Social History and Collateral Data
A social history is an individual or family assessment that includes information, both past and present, needed for developing an understanding of and working with clients. The appropriate use for collateral information is to augment the patient’s history. Collateral reports (e.g. family reports, hospital discharge summary, school reports, and arrest record) can be useful in verifying client data or augmenting the information given in the verbal report(s). Collateral reports are particularly useful when substances or mental illness impairs a client or no collateral sources of information are available because in such cases, the availability of information is a primary challenge. A social history will vary from setting to setting, depending on the needs of the provider or providers and the specific client population. However, there are some stable categories all should share. A social history will include information about the presenting problem, social role functioning, family history, employment/educational history, physical health issues, alcohol or drug issues and mental health issues. If the identified client is a child, collateral data may be sought, with signed consent by the parent or legal guardian, from teachers or other caregivers. If the identified client is an adult, additional information may be desired and sought, with permission and signed consent by the client, from a physician, probation officer, other provider, family member, discharge summary, medical record or other applicable collateral source.
Depending on the situation, collateral data may be more or less required. If a client is seeking voluntary services, is highly motivated for treatment and his story is consistent with his presentation, collateral information may not be necessary. For example, Ben presents for help with his drinking. Ben wants to stop because he believes he is relying on it to cope with his problems rather than to deal with them. He attends all sessions as scheduled, completes all homework as assigned and the writings and step work he presents are consistent with dedicated recovery work.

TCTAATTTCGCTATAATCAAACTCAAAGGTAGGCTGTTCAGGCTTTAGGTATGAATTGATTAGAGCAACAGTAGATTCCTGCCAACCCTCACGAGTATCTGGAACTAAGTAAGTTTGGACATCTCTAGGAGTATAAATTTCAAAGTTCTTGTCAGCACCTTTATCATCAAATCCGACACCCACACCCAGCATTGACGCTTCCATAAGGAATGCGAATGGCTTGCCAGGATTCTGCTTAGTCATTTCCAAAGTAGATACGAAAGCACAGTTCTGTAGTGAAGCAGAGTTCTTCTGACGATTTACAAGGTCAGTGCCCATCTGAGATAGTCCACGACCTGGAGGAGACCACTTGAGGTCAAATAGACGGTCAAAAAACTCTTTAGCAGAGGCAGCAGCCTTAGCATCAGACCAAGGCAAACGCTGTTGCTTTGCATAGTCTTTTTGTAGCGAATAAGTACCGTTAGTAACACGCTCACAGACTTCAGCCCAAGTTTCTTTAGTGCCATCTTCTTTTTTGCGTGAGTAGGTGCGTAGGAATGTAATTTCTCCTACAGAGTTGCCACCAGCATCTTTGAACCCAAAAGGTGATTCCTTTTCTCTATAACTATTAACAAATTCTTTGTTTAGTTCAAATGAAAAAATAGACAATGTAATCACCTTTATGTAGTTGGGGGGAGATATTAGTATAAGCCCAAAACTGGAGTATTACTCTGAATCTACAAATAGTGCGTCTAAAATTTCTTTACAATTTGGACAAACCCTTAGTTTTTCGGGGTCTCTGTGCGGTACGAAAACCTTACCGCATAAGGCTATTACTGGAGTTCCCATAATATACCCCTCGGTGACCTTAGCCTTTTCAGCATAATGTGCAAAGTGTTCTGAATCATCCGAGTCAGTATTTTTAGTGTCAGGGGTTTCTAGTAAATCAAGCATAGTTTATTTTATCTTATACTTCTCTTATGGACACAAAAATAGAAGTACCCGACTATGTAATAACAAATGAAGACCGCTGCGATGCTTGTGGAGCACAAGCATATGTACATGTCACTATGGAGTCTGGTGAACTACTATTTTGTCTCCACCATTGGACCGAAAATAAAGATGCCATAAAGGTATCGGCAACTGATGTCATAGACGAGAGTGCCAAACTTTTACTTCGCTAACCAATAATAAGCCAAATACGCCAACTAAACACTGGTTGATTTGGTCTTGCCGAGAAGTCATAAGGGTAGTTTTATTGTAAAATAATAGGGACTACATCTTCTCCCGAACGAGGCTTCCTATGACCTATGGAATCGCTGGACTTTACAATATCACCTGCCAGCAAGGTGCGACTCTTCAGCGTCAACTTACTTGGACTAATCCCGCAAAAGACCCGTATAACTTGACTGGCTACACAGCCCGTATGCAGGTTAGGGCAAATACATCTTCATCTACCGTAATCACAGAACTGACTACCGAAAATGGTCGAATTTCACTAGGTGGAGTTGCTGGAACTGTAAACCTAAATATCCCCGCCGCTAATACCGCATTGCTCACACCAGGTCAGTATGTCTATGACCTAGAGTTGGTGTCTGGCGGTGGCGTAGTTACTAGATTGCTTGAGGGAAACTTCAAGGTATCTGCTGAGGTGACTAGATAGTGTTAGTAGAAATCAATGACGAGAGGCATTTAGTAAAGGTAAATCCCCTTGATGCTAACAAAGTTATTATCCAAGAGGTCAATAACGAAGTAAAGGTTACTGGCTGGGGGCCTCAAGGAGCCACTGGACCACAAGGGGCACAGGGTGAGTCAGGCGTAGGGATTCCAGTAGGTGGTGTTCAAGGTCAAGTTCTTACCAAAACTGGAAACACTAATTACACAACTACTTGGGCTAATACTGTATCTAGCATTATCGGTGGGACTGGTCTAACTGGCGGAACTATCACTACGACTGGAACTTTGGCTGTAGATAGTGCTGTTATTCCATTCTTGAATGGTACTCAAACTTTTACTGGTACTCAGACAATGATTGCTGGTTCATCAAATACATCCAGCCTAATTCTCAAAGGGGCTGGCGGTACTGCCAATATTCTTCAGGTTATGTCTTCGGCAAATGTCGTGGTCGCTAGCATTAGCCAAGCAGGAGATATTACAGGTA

However, if a client is seeking services to stop drinking following a third arrest for driving under the influence and is facing jail time if he is not compliant, collateral information may be indicated. Involuntary clients who may only be motivated by the avoidance of negative consequences have some motivation to be less than forthcoming. Additionally, when the legal system is involved, the social worker is at risk of having to produce records or possibly testify about a client. If this is the situation, the social worker is best advised to seek collateral data to verify the client’s story, both past and present. While the client may have “hit bottom” and be completely truthful and motivated following a bad event, too much is at stake to not verify information. When alcohol and other substances are involved, honesty is the first casualty. Encouraging clients to be honest may be the therapeutic thing to do, but when a significant probability of testimony is involved, the social worker must be self-protective and best protect the client and society at large by having all of the facts to make the best and most informed decision.
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